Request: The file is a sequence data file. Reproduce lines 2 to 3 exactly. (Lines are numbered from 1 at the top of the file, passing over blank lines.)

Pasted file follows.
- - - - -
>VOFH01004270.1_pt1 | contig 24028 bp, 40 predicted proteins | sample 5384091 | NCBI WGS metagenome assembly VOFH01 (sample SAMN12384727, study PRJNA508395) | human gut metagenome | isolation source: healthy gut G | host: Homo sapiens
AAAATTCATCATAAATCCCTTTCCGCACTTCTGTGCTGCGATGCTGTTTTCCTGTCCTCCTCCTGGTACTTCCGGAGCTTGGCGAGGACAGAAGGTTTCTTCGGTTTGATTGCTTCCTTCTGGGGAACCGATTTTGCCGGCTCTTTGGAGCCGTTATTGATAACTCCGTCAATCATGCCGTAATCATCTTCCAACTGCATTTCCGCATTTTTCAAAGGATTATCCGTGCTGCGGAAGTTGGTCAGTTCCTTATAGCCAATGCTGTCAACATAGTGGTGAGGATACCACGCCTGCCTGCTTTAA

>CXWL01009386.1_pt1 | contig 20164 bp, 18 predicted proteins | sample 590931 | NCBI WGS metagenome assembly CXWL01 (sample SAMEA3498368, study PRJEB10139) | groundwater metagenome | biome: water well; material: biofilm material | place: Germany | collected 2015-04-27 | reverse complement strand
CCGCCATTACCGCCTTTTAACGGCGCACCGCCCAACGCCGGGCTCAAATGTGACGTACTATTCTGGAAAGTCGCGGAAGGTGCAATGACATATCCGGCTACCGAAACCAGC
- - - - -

AAAATTCATCATAAATCCCTTTCCGCACTTCTGTGCTGCGATGCTGTTTTCCTGTCCTCCTCCTGGTACTTCCGGAGCTTGGCGAGGACAGAAGGTTTCTTCGGTTTGATTGCTTCCTTCTGGGGAACCGATTTTGCCGGCTCTTTGGAGCCGTTATTGATAACTCCGTCAATCATGCCGTAATCATCTTCCAACTGCATTTCCGCATTTTTCAAAGGATTATCCGTGCTGCGGAAGTTGGTCAGTTCCTTATAGCCAATGCTGTCAACATAGTGGTGAGGATACCACGCCTGCCTGCTTTAA

>CXWL01009386.1_pt1 | contig 20164 bp, 18 predicted proteins | sample 590931 | NCBI WGS metagenome assembly CXWL01 (sample SAMEA3498368, study PRJEB10139) | groundwater metagenome | biome: water well; material: biofilm material | place: Germany | collected 2015-04-27 | reverse complement strand